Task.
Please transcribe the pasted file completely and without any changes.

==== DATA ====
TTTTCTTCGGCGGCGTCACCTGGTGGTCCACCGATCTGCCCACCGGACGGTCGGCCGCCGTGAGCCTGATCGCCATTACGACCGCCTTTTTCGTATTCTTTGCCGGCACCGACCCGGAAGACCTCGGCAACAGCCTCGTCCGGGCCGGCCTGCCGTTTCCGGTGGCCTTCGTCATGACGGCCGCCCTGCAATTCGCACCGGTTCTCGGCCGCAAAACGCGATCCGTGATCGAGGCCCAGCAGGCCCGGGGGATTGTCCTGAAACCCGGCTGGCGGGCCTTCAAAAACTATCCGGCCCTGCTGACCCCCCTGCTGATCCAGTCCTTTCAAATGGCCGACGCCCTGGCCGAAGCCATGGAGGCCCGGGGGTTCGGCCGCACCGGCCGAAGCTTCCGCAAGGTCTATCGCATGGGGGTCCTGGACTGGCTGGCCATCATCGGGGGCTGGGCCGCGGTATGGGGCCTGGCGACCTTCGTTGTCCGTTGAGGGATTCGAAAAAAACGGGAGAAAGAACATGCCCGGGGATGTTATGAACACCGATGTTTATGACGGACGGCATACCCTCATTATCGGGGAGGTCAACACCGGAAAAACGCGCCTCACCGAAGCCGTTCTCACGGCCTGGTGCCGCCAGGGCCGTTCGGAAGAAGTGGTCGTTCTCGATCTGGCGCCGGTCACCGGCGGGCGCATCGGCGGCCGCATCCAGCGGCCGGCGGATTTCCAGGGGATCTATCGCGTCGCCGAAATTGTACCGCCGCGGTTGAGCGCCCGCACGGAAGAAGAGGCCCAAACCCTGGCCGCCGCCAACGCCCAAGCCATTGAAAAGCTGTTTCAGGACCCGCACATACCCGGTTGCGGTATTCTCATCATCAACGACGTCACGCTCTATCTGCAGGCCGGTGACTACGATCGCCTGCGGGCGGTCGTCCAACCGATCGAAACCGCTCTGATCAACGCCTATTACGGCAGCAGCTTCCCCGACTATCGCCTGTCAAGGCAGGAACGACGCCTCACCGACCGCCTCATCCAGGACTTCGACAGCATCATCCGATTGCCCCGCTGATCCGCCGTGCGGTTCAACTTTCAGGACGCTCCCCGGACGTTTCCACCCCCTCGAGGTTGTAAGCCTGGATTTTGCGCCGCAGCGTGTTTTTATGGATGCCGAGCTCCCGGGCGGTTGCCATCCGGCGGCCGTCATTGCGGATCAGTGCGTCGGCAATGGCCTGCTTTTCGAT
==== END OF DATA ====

TTTTCTTCGGCGGCGTCACCTGGTGGTCCACCGATCTGCCCACCGGACGGTCGGCCGCCGTGAGCCTGATCGCCATTACGACCGCCTTTTTCGTATTCTTTGCCGGCACCGACCCGGAAGACCTCGGCAACAGCCTCGTCCGGGCCGGCCTGCCGTTTCCGGTGGCCTTCGTCATGACGGCCGCCCTGCAATTCGCACCGGTTCTCGGCCGCAAAACGCGATCCGTGATCGAGGCCCAGCAGGCCCGGGGGATTGTCCTGAAACCCGGCTGGCGGGCCTTCAAAAACTATCCGGCCCTGCTGACCCCCCTGCTGATCCAGTCCTTTCAAATGGCCGACGCCCTGGCCGAAGCCATGGAGGCCCGGGGGTTCGGCCGCACCGGCCGAAGCTTCCGCAAGGTCTATCGCATGGGGGTCCTGGACTGGCTGGCCATCATCGGGGGCTGGGCCGCGGTATGGGGCCTGGCGACCTTCGTTGTCCGTTGAGGGATTCGAAAAAAACGGGAGAAAGAACATGCCCGGGGATGTTATGAACACCGATGTTTATGACGGACGGCATACCCTCATTATCGGGGAGGTCAACACCGGAAAAACGCGCCTCACCGAAGCCGTTCTCACGGCCTGGTGCCGCCAGGGCCGTTCGGAAGAAGTGGTCGTTCTCGATCTGGCGCCGGTCACCGGCGGGCGCATCGGCGGCCGCATCCAGCGGCCGGCGGATTTCCAGGGGATCTATCGCGTCGCCGAAATTGTACCGCCGCGGTTGAGCGCCCGCACGGAAGAAGAGGCCCAAACCCTGGCCGCCGCCAACGCCCAAGCCATTGAAAAGCTGTTTCAGGACCCGCACATACCCGGTTGCGGTATTCTCATCATCAACGACGTCACGCTCTATCTGCAGGCCGGTGACTACGATCGCCTGCGGGCGGTCGTCCAACCGATCGAAACCGCTCTGATCAACGCCTATTACGGCAGCAGCTTCCCCGACTATCGCCTGTCAAGGCAGGAACGACGCCTCACCGACCGCCTCATCCAGGACTTCGACAGCATCATCCGATTGCCCCGCTGATCCGCCGTGCGGTTCAACTTTCAGGACGCTCCCCGGACGTTTCCACCCCCTCGAGGTTGTAAGCCTGGATTTTGCGCCGCAGCGTGTTTTTATGGATGCCGAGCTCCCGGGCGGTTGCCATCCGGCGGCCGTCATTGCGGATCAGTGCGTCGGCAATGGCCTGCTTTTCGAT